A North Carolina restaurant made news recently for banning kids under the age of 5. According to the news report, some parents are outraged calling it #discrimination, while others support the owner’s decision. The restaurant’s website clearly indicates that no children’s menu is available, and if the photo gallery is any indication, the establishment feels pretty non-child friendly to me, with its faux-marble statues and gold-gilded artwork. And guess what? As a mom who once took my kids out to meals, I’m fine with that. Isn’t it OK that some places are kid-free zones?
While it would be neat and convenient to package this decision as a hashtag and stand up for 5-year-olds who “deserve” to dine anywhere their parents please, can we just take a moment to think this through? Would such a ban exist if all parents insisted on a certain level of decorum at restaurants with a quiet ambiance? Of course, even the strictest parent cannot control aIl aspects of a 5-year-old’s behavior. But here’s what we can control: Our behavior.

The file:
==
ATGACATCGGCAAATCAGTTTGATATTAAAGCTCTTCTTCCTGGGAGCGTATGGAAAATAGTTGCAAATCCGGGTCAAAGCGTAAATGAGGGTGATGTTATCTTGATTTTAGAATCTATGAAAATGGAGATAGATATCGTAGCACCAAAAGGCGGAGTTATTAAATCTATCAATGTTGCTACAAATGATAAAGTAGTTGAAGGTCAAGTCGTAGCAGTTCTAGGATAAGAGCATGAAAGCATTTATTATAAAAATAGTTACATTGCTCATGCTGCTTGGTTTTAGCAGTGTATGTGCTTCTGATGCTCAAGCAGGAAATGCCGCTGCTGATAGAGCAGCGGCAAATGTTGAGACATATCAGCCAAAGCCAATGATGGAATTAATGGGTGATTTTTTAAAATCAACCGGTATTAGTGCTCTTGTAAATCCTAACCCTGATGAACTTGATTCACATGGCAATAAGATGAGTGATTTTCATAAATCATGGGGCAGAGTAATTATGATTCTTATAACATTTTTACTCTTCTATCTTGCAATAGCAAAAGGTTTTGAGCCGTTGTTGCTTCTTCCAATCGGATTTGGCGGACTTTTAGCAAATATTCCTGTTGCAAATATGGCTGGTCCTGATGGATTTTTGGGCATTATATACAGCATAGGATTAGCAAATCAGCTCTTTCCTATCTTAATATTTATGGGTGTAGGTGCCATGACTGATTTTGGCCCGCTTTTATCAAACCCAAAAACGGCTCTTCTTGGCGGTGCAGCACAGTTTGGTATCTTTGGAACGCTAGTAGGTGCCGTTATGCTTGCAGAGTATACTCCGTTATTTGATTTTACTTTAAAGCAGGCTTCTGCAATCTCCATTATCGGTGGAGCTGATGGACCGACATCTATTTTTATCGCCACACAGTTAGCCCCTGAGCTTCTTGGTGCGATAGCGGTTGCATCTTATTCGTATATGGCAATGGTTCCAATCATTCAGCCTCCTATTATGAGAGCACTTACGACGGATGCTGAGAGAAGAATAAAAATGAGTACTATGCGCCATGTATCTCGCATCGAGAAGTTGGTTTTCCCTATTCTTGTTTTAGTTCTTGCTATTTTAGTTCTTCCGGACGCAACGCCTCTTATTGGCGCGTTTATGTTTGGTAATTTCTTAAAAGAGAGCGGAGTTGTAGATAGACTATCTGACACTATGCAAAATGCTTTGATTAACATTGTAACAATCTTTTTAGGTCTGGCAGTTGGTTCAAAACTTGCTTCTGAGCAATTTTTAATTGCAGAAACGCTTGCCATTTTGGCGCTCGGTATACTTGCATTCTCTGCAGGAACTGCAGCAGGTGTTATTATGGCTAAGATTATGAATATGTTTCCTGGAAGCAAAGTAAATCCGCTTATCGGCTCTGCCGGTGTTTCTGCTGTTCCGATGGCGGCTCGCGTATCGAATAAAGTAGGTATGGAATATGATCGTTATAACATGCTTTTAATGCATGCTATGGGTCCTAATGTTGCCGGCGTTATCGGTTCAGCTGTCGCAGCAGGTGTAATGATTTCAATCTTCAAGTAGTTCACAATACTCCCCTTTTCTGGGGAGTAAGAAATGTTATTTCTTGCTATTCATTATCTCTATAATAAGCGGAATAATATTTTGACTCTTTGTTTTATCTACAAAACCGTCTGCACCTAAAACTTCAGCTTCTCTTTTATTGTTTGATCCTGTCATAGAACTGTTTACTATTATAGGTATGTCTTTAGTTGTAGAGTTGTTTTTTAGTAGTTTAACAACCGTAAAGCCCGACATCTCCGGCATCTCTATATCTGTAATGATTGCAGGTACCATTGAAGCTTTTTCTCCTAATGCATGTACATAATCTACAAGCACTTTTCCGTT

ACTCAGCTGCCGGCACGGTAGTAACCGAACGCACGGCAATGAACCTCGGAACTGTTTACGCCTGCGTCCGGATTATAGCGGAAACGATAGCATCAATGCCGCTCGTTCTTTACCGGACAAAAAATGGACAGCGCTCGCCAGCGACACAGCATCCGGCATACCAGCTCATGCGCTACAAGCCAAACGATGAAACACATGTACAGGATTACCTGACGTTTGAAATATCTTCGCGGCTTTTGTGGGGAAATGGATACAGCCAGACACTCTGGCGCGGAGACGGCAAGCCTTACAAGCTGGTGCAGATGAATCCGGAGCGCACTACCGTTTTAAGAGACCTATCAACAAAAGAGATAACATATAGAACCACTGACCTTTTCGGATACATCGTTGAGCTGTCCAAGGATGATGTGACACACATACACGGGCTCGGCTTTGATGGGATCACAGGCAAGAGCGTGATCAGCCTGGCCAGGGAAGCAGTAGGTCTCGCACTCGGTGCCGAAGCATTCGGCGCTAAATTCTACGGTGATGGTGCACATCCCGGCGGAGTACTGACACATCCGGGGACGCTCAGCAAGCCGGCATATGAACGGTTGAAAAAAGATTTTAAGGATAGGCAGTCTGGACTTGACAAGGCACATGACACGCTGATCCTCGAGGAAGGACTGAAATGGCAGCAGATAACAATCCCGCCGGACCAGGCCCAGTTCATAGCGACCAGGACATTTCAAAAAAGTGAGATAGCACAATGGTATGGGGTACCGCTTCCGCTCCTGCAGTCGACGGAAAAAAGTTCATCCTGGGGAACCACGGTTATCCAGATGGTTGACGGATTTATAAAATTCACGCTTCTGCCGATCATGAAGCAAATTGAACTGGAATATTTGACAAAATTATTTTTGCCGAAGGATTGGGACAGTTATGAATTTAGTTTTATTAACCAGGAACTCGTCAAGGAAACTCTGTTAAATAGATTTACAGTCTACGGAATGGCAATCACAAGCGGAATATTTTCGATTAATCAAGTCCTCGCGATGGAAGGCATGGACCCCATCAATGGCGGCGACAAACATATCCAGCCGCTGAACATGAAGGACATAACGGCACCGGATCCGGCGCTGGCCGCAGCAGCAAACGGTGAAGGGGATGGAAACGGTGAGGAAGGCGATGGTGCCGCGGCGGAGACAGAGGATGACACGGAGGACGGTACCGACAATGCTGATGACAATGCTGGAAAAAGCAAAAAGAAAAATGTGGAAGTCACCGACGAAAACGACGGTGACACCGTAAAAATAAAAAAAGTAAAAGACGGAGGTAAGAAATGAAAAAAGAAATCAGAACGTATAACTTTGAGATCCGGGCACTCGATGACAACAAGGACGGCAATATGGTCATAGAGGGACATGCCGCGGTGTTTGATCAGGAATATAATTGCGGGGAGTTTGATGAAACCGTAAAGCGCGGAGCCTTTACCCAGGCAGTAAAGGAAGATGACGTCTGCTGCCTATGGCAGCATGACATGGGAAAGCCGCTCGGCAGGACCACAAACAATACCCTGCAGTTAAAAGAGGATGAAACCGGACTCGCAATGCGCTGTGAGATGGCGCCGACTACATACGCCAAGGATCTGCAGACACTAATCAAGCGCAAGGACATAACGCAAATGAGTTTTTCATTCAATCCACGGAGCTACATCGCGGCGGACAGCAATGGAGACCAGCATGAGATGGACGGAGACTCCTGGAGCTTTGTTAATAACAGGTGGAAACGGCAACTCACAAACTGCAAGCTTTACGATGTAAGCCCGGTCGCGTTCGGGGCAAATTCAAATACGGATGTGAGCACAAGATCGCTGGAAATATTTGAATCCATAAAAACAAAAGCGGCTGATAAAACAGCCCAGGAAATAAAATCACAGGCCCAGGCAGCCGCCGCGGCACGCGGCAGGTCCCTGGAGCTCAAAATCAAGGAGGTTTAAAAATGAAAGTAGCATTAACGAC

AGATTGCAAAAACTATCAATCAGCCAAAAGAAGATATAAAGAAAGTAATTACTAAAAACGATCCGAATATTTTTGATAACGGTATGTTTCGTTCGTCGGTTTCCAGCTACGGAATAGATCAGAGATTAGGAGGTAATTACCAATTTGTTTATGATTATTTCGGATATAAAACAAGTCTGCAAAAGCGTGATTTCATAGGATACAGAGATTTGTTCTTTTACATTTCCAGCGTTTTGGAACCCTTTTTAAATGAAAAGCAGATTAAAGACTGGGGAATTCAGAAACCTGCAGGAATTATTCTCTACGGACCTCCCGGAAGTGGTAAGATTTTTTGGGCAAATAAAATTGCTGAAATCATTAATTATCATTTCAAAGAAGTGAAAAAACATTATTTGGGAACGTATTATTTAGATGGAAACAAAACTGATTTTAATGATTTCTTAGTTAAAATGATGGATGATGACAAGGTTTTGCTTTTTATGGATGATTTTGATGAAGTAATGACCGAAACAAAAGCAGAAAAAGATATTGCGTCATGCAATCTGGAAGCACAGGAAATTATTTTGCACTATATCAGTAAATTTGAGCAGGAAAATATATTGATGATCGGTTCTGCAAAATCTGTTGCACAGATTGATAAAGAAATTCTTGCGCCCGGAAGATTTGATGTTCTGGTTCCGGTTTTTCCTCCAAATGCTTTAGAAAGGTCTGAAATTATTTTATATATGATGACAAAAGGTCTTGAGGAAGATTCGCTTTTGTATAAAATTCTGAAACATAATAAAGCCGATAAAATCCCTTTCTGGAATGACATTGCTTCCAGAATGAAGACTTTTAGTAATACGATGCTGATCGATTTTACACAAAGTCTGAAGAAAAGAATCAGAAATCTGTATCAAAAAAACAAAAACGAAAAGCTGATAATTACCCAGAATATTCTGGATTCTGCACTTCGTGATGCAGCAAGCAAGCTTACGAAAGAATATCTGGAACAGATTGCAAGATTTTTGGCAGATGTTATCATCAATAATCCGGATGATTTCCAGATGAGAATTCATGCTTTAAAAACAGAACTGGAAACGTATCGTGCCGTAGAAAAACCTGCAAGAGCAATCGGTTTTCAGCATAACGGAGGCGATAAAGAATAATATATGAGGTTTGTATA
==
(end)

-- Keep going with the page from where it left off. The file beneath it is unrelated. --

And that means cutting our nice meals short if our kids are acting out.
Recently, I attended a working lunch at a casual spot in my town, when a loud wail nearly pierced my eardrums. I discovered an adorable, but unchecked kid climbing out of a high chair, about to hit the ground. The server caught me staring, and I was afraid she was about to tell me to mind my business, but instead she leaned in and whispered that she is exasperated and fed up, and wished the manager would step in. The parents at that table were enjoying Bloody Marys while their kids ran around visiting other tables, climbing the stone walls of the outdoor patio and drawing on the pavers with chalk their parents provided. (The server was outraged about this, too–who said the kids could draw on the floor?!)
I get it. Babysitters are expensive, and parents need to get out. But do parents have the right to go out when it infringes pretty seriously on the experience of others? And sure, the more we take our kids out, the more they learn, but at what cost?